The Cristo Rey way to educate your children

By Mercury Staff

Image courtesy Cristo Rey


A new Catholic high school for low-income students is coming to the greater Charleston Metropolitan Area … and some might call it a miracle.


The new school, slated to open in fall of 2022, is named Cristo Rey Charleston High School, and it will be the 39th high school opened as part of a national network of these Catholic education institutions.


What makes this Cristo Rey concept so different? Their average school is comprised of 98 percent children of color from financially disadvantaged families, and almost half are not Catholic. On average, students come from families whose household income is $38,000.


It’s not free, however — parents are expected to pay 10 percent of the overall tuition. It’s a smart idea, as it’s human nature to be more invested in an endeavor when you have skin in the game. Household income is taken into account, and a sliding scale determines the cost: The predicted tuition for Charleston ranges from $43 a month to $258 a month.


The balance of the tuition is covered by donations and a brilliantly creative work-study program in which students are hired by local businesses to staff entry-level positions. The earnings from those jobs are applied toward tuition. The work program usually covers more than 50 percent of the tuition costs, and annual fundraising takes care of the rest.


Catholic social teaching is grounded in three core precepts: human dignity, solidarity and subsidiarity. Human dignity means that all persons are worthy of respect and deserving of equal opportunities in life. Solidarity calls all of us to be our brother’s keeper and attend to the needs of others. Subsidiarity is a doctrine that teaches that inequities are best and most effectively dealt with at the local level.


Historically, higher education has served as the key driver of upward mobility. With failing public schools and rising tuition costs, this critical driver of vehicle has been placed out of reach for a significant segment of society.


It was this challenge that motivated the Jesuit hierarchy in Chicago in the mid-1990s to open the first Cristo Rey High School and locate it in Pilsen — one of the poorest and most underserved neighborhoods in Chicago. Pilsen is populated almost entirely by immigrants from Mexico and Central America. English is the second language there. The high school dropout rate in the local public school system is nearly 75 percent. Students who do stick it out rarely go to college. Instead, they fall victim to drugs, gangs and violence.


Yet, it was in Pilsen that the Jesuits chose in 1996 as the location for the first new high school in Chicago in 33 years. The Cristo Rey High School in Pilsen now graduates close to 100 percent of its students on time, all with college acceptances in hand.


Cristo Rey is expanding to Charleston as a result of the initiative of a small group of local volunteers. These founders see bringing Cristo Rey to Charleston as the realization of their personal commitment to both the future of the Lowcountry and to serving those less fortunate. Their investment in our community will change family trees forever, as the Cristo Rey Network’s students graduate college at three times the national average when comparing students from similar economic backgrounds.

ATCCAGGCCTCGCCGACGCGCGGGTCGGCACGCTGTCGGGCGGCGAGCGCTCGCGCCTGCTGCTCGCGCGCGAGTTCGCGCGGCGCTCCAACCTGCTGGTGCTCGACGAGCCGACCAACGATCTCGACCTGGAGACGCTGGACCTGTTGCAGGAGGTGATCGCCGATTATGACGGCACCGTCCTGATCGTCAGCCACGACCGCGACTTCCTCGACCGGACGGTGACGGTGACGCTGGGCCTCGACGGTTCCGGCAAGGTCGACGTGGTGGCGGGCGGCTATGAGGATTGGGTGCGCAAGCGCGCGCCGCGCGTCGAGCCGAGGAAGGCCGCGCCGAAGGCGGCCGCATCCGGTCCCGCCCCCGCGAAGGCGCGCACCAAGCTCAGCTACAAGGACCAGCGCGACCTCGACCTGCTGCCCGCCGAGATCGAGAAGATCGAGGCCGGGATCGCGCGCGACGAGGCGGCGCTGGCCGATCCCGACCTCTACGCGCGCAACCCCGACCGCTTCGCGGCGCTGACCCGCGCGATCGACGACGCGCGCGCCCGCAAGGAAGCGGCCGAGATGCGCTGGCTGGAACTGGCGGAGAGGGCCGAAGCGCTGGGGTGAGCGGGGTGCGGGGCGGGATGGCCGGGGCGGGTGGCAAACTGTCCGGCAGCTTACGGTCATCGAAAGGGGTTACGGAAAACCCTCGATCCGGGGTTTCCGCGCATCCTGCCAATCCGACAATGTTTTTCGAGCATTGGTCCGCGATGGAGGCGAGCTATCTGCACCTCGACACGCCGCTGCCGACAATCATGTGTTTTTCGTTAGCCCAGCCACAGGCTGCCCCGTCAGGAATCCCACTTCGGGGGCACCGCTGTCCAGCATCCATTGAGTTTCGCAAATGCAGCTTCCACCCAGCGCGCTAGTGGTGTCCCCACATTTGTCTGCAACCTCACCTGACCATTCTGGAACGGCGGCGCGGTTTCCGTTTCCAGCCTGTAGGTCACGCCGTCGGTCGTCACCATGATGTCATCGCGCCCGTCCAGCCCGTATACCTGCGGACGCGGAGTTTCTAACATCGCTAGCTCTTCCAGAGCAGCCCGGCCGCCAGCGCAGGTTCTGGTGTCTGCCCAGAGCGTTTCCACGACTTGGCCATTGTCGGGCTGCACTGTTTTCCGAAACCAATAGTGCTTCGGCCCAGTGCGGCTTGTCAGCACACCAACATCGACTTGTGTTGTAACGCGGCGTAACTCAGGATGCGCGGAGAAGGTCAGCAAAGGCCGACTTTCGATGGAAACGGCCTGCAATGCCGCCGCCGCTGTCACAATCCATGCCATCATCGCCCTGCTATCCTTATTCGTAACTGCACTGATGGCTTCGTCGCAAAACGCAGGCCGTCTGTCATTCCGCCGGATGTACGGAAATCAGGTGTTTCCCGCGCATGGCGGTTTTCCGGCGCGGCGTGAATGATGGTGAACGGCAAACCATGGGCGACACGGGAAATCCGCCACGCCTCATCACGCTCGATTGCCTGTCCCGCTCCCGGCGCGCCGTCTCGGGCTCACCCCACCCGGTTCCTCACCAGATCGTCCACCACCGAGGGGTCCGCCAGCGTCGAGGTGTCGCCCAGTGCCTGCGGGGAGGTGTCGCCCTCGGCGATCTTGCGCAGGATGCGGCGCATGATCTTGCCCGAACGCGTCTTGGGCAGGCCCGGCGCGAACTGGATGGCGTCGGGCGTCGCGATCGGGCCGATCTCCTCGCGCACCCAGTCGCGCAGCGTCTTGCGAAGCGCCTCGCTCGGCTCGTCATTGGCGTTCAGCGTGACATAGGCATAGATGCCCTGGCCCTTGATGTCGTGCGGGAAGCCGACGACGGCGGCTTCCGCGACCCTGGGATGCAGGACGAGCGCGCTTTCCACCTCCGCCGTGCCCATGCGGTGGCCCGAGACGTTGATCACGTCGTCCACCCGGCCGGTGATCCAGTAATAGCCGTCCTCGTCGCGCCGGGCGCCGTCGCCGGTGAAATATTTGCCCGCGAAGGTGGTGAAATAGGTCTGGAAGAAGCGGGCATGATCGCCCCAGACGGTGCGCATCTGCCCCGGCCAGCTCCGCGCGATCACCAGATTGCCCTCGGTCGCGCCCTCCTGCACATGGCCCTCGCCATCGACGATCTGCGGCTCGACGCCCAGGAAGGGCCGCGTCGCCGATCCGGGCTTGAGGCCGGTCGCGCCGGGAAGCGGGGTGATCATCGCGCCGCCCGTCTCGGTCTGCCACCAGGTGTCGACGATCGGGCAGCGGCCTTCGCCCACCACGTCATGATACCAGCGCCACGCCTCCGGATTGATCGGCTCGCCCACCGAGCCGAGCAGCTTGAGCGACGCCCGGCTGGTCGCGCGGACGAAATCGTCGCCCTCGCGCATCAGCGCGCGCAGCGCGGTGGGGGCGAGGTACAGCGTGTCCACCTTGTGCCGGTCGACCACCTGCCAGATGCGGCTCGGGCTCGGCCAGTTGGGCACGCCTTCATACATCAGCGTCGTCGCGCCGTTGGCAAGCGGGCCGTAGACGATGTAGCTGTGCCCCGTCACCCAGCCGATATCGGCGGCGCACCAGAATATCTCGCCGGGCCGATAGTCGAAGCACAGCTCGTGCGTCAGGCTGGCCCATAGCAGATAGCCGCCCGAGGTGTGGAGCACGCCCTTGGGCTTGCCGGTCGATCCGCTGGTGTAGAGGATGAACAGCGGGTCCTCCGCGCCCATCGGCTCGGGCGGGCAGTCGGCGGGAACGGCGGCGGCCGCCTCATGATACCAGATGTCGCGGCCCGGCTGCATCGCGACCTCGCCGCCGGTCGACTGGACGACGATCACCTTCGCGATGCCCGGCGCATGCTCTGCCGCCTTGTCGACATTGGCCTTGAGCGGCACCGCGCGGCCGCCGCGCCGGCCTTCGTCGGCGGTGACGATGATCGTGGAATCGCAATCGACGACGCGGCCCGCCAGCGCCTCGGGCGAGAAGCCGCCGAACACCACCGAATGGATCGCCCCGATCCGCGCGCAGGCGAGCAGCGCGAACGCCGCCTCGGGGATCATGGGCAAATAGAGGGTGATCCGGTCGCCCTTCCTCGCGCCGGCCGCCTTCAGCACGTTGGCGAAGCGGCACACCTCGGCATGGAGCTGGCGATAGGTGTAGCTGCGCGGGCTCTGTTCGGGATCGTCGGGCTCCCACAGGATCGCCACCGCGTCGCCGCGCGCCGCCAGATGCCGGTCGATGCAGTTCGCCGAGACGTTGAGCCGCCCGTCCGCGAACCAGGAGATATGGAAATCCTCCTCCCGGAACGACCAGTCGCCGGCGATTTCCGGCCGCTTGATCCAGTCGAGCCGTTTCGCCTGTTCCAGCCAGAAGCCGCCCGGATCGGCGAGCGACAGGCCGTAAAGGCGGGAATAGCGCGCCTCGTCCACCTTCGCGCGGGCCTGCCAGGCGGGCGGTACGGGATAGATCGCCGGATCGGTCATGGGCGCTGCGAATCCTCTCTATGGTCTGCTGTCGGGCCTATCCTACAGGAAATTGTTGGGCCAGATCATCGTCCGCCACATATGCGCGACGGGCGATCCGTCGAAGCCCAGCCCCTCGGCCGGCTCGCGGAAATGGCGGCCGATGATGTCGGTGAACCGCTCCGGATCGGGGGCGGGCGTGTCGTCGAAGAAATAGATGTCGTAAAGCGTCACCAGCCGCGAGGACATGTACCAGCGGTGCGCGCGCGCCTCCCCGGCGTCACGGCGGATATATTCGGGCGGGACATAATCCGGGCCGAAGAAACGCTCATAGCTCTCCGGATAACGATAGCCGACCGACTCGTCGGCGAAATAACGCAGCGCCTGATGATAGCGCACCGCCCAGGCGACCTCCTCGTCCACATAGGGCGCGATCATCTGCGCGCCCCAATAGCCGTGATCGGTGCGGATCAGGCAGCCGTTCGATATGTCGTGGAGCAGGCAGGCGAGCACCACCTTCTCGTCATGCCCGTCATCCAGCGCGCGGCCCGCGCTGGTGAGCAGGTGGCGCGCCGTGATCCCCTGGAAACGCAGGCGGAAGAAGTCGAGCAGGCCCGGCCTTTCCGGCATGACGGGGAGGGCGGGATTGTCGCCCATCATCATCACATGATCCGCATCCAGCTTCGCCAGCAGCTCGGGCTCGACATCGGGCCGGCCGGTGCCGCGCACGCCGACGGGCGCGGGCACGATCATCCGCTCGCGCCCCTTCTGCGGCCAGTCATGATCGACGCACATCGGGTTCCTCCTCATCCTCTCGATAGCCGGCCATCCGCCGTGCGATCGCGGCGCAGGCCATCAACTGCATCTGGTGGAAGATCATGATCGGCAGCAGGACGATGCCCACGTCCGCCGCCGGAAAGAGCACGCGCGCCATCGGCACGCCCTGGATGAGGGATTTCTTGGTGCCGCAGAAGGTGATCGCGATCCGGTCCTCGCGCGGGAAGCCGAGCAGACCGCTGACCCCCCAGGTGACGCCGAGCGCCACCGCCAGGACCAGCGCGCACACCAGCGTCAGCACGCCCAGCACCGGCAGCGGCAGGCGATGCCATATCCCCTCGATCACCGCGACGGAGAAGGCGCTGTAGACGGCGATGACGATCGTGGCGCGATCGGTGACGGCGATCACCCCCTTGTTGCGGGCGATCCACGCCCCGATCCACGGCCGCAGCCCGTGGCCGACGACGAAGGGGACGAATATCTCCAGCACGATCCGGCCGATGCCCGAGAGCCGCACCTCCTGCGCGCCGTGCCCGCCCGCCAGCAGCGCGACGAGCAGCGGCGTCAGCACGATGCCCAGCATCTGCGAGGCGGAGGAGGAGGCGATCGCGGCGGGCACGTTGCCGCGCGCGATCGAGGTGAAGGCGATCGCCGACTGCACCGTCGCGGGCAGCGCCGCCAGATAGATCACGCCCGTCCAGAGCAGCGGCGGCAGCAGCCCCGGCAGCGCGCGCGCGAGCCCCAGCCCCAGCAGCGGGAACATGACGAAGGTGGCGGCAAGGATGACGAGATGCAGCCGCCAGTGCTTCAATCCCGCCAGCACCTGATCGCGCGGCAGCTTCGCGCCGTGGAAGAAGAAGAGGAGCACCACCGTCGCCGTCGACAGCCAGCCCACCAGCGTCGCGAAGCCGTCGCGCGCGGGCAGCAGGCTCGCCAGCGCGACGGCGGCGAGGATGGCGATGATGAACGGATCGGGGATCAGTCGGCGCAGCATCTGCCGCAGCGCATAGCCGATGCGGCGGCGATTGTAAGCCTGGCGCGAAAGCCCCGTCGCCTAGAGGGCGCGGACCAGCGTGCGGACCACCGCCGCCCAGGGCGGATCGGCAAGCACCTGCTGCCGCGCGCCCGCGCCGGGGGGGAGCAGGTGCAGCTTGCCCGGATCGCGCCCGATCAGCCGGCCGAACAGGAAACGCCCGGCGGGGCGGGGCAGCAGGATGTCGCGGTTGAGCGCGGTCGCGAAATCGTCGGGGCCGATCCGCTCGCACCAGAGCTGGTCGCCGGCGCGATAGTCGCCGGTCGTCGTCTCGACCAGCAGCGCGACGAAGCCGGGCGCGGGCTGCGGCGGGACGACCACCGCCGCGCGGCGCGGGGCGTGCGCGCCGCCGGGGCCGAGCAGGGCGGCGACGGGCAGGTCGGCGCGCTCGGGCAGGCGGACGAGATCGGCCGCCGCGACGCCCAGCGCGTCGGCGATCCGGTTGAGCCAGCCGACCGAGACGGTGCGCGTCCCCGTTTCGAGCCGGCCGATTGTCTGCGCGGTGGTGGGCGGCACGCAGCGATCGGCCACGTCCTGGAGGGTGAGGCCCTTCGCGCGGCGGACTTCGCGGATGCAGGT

The program and the students succeed because the program demands 100 percent of a student’s life, as well as commitment on the part of their parents to provide the support the student needs. Excuses are not accepted. Young people arrive and are immediately immersed in a college-prep curriculum. Since most students arrive ill-equipped to handle the academic challenges, they must be brought up to speed quickly, and that only happens with hard work. If the student or their parents fail to fulfill their part of the demanding schedule, the relationship is terminated.


And it is not just the students and their families that will benefit from the presence of Cristo Rey Charleston High School; the business community benefits as well. The school’s work-study program is a phenomenal workforce development opportunity with great talent recruitment potential for a diverse range of companies both big and small. This is reflected in the school’s growing list of commitments from some of our region’s finest businesses including Blackbaud, Volvo, Roper St. Francis, Diocese of Charleston, McAlister-Smith Funeral & Cremation, Neal Brothers and Vikor Scientific, to name a few.


Senator Tim Scott recently recorded a video praising Cristo Rey. The senator has long been an advocate for school choice and charter schools, and he noted: “I was born and raised in North Charleston, and I love seeing the amazing things happening in our town. Those wonderful things start with places like Cristo Rey. … A quality education is the closest thing we have to magic in America.”


Magic? Or a miracle? Either way, bringing a Cristo Rey school to our area would certainly be an answer to tens of thousands of prayers.


Cristo Rey is presently in a feasibility process investigating certain qualifiers to see if this community is a fit, and it’s very promising. For more information and to learn how you can help, please reach out to info@cristoreycharleston.org, or visit them online at cristoreycharleston.org.

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The Carolina Compass is designed to appeal to the faithful as well as the seeker, giving historical windows into church life and showing the hands and feet of the faithful doing good works in their communities. We shall also shine a light on worldwide persecution of Christians and how we can support the faithful. A wide variety of perspectives on faith, mission work and healing will be inside the paper. Christian correspondents come from all over the globe and up and down our coast.
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